Tuesday, March 10, 2020

PowerShell 7 Chain and Ternary Operators

Introduction and Background

Welcome to this post as part of this PowerShell 7's #PSBlogWeek!   I hope you are enjoying the many posts.

As I started to think about this topic, an old Grateful Dead song kept running through my mind "Operator, Can you help m?  Help me if you please...For a live version, listen to https://www.youtube.com/watch?v=TytIqm_d7uE.

So here is some information about a couple of the great new features in PowerShell 7, in particular, the Pipeline Chain Operators and the Ternary Operators.

In the days of Windows PowerShell, extending the PowerShell language was done by the Microsoft Windows PowerShell team.  With the move to open source, more developers can, and have, made it possible to do a lot more in PowerShell 7. PowerShell's language was modelled on C# - Jeff Snover has often said that PowerShell is on the glide scope to C#.

With PowerShell 7 comes two new operator sets: The Pipeline Chain Operators and the Ternary operators.

The Pipeline Chain operators (|| and &&) enable you to allow conditional execution of commands depending on whether the previous command succeeded for failed. You use the Ternary operators (? and :) as a short-hand way of implementing if/else type statements. These are popular among C# developers and Bash users and have long been requested within PowerShell.

These operators add new functionality to PowerShell 7. They are nice when used carefully, but can reduce the clarity of production code. Let's look at them in more detail. 

PIpeline Chain Operators

The pipeline Chain operators enable conditional execution of commands depending on whether a previous command succeeded or failed. There are two pipeline chain operators: && and ||These operators were added to PowerShell 7 Preview 5.  Prior to PowerShell 7, you could have used If/Else to do the same thing,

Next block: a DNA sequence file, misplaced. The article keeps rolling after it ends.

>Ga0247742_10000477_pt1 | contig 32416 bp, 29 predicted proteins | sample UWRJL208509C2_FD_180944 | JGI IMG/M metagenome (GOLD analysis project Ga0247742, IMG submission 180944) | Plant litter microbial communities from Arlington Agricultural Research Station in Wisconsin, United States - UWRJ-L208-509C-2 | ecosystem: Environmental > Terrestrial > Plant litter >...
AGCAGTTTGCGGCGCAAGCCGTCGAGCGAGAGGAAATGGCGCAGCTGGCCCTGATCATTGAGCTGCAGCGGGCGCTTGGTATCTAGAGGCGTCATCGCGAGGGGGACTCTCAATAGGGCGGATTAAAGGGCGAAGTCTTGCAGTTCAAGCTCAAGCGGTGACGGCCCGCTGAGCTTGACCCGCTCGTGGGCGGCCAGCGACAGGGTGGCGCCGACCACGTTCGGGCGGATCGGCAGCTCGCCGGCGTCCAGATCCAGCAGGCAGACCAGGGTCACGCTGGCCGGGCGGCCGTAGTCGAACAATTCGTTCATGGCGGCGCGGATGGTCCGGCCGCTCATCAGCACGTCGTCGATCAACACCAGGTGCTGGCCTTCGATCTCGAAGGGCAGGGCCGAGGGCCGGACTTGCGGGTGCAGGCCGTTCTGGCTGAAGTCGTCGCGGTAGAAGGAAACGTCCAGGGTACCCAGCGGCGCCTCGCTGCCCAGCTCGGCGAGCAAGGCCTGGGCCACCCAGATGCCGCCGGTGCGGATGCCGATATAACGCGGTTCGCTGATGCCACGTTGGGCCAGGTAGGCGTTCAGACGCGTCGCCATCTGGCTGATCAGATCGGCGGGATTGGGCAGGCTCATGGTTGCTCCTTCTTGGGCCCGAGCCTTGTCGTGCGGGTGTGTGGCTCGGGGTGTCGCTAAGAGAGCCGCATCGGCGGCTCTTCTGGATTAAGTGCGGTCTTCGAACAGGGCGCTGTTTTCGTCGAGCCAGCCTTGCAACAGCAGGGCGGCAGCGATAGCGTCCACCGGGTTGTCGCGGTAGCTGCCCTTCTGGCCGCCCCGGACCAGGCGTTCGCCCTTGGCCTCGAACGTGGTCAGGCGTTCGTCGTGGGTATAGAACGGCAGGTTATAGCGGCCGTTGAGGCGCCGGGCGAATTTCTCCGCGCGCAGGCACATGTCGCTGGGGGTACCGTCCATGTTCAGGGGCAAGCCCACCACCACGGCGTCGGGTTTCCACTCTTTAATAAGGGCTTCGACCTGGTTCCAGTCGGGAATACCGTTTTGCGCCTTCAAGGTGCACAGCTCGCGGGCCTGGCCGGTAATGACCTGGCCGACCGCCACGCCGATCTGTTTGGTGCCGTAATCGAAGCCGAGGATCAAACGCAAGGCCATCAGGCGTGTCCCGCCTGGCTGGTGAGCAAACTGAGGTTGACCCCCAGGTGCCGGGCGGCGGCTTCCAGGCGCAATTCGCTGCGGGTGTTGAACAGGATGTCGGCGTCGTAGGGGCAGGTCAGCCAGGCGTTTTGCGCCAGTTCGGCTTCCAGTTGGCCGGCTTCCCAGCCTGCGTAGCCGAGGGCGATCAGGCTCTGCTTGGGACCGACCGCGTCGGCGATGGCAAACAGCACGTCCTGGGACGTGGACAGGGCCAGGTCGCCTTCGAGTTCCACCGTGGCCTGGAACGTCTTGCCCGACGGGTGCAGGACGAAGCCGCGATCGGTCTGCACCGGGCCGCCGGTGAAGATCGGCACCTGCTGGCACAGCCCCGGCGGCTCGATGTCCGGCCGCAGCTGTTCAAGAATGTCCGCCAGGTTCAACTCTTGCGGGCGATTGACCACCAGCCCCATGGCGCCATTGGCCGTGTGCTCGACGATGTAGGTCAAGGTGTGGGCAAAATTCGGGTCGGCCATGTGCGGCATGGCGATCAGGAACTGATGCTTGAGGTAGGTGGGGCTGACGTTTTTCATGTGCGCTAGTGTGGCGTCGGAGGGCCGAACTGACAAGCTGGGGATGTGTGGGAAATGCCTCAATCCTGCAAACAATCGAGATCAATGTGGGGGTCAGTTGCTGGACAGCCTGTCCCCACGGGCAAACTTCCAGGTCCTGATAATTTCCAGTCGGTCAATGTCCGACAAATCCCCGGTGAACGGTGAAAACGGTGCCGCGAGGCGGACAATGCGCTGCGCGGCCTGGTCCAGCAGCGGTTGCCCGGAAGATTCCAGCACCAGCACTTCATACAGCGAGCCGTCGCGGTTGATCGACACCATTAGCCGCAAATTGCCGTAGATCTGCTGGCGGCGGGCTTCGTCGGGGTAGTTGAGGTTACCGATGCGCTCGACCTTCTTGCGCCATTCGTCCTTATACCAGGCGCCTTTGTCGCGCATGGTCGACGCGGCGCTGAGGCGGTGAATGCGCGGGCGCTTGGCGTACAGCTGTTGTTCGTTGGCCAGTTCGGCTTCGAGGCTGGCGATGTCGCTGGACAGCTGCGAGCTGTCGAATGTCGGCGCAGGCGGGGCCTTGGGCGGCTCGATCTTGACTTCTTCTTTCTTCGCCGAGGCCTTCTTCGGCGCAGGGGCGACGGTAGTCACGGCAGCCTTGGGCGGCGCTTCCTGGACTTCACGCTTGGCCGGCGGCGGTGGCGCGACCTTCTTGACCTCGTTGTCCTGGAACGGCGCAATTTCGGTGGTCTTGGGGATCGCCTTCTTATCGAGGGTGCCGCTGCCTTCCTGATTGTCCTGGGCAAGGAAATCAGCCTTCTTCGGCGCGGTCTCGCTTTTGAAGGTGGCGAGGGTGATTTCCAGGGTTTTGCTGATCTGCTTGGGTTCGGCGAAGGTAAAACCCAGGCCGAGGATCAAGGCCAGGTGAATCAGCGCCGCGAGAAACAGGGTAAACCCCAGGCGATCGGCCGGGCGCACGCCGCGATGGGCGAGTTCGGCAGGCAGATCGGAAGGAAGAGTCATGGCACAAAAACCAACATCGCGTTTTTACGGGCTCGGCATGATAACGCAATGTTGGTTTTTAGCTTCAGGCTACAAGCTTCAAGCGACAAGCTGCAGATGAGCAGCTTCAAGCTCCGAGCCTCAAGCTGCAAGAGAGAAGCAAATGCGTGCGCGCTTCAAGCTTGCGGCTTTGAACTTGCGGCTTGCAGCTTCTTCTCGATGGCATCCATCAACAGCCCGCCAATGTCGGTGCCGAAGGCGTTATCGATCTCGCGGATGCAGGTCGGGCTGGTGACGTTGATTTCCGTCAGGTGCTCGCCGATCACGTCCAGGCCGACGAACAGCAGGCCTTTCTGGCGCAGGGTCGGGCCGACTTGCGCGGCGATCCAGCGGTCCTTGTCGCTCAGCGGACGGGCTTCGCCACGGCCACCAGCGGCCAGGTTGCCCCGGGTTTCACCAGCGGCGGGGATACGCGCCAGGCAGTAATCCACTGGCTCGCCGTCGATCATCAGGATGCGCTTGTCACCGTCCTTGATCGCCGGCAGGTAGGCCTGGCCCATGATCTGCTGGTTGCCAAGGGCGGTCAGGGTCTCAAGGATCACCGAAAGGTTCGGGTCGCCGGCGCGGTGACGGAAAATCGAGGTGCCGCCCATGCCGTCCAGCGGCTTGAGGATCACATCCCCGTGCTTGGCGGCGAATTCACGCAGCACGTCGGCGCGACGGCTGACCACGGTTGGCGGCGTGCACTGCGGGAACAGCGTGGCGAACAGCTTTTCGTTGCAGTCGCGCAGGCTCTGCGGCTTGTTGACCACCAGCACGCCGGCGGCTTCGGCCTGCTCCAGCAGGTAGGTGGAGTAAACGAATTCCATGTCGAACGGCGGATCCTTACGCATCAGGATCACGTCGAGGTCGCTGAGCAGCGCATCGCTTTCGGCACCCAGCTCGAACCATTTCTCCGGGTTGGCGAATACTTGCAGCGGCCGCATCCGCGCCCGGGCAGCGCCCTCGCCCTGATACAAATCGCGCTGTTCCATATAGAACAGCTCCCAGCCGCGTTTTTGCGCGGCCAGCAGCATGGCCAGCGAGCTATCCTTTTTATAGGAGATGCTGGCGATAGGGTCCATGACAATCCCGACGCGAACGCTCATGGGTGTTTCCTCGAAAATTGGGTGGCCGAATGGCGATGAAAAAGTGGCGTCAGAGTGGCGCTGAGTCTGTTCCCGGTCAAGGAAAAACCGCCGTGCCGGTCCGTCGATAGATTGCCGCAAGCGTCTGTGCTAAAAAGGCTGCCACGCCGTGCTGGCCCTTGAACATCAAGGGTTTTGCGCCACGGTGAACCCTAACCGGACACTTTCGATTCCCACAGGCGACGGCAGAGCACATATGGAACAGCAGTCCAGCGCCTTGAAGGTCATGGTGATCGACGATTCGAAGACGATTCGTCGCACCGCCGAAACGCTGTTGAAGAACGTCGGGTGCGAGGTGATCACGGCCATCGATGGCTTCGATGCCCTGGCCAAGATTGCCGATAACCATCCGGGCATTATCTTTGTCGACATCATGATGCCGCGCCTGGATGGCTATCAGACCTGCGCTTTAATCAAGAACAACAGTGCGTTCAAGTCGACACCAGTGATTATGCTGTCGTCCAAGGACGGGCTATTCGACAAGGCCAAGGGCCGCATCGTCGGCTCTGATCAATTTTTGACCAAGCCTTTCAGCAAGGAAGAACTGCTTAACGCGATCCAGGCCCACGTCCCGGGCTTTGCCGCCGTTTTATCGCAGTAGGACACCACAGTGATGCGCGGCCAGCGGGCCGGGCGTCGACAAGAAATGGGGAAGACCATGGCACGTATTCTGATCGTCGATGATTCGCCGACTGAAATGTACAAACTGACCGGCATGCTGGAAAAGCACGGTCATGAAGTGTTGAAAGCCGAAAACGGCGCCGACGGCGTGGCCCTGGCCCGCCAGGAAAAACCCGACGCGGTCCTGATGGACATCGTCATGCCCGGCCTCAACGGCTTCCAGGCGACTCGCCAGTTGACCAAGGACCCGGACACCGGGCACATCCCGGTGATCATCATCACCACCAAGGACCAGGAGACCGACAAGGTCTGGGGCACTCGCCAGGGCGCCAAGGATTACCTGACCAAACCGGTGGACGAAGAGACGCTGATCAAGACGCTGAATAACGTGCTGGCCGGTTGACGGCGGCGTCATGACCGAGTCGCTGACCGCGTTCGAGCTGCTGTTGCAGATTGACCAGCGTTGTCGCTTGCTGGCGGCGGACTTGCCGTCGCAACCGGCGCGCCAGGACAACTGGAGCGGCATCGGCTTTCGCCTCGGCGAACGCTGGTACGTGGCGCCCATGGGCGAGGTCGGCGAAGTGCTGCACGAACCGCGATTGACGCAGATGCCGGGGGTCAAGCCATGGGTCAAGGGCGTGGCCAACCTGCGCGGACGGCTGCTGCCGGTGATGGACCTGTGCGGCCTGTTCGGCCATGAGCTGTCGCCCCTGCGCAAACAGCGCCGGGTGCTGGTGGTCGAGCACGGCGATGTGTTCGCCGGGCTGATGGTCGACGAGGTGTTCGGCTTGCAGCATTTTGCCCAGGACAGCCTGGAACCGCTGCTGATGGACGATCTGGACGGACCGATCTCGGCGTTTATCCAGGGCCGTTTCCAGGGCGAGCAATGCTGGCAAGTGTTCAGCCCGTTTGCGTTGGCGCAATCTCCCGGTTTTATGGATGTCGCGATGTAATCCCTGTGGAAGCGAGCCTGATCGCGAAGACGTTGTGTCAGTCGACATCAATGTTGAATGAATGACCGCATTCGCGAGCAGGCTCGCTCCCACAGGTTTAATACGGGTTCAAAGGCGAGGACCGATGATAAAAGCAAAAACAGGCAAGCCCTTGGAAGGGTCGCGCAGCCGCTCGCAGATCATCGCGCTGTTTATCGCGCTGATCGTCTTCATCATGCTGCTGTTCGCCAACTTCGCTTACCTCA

These operators come originally from Posix. POSIX shells call this as AND-OR lists. The idea is that depending on whether a command is successful, you can do different things.

What is it used for?

If a pipeline is successful, this operator allows you to run some other pipeline. But if the first pipeline is unsuccessful, you can run a different pipeline. 

For example:

# Create an SSH key pair - if successful copy 
# the public key to clipboard
ssh-keygen -t rsa -b 2048 && Get-Content -Raw ~\.ssh\id_rsa.pub || clip

If the keys are generated successfully using SSH-KEYGEN (and content returned from Get-Content), then the command copies it to the clipboard. Without these operators you would have used if/else and/or try/catch - the chain operators make things a bit shorter.

Ternary Operators

The ternary operator evaluates a Boolean expression and returns the result of one of the two expressions, depending on whether the Boolean expression evaluates to true or false.
This sounds more complex than it is (see the example below!) These operators were added to PowerShell 7 Preview 4. 

What Is It Used For?
You typically use this operator mainly to create a string depending on the value of a boolean variable or expression. For example, you could create a string that displayed whether an AD user account was enabled based on the user's Enabled property or display whether a user is using PowerShell on a Mac. Like this:

# Is User Enabled?
# Create 2 strings
$UEMsg1         = "This user IS enabled in AD"
$UEMsg2         = "This user IS NOT enabled in AD"
# Get Details
$UserEnabled    = (Get-ADUser -Identity $UserName).Enabled
# Set Enabled/Disable String
$UserEnabledStr = $UserEnabled ? $UEMsg1 : $UEMsg2
# What does this show for an enabled user:
This user IS enabled in AD
# Anotehr example
$IsMacOS ? 'Yes' : 'No'

You Can but Should You?

I like these new operators but am not likely to use them in code I write.  Except maybe to demonstrate them.  I really do not, yet, see a great use case, except at the console. As an example of this, look at the chain operator example above. That snippet executes a command, and if successful copies a file to the clipboard. 

Personally, I'd have written it more like this:

# Create an SSH key pair - if successful, copy
# the public key to clipboard
try {
  ssh-keygen -t rsa -b 2048
Catch {
    # handle terminating error - left as an exercise for the reader
#  then    
Get-Content -Raw ~\.ssh\id_rsa.pub | clip

If I was running this from the console, I'd just run ssh-keygen. If it ran ok, then I'd type Get-Content and pipe the output to the clipboard. Typing longer lines of code is almost certain to introduce typos, especially given my lousy typing. I find doing things step by step is easiest - both to write and to understand months later when the code needs modification.

These operators have the potential to reduce the clarity of production code. Unless you know these operators, their meaning is not easy to discern. Operators like -Contains, -Eq, and -Match are both named so as to give at least some clue to their use. The '?' character an alias for Where-Object and the ':' used in PSDrive letters leading to overloaded operators.  And that can diminish the readability of production code. I am sure mileage varies - and would love to hear comments as well as seeing more great use cases.


TL;DR: Great new operators that bring requested C# Features to PowerShell - Just use them wisely.

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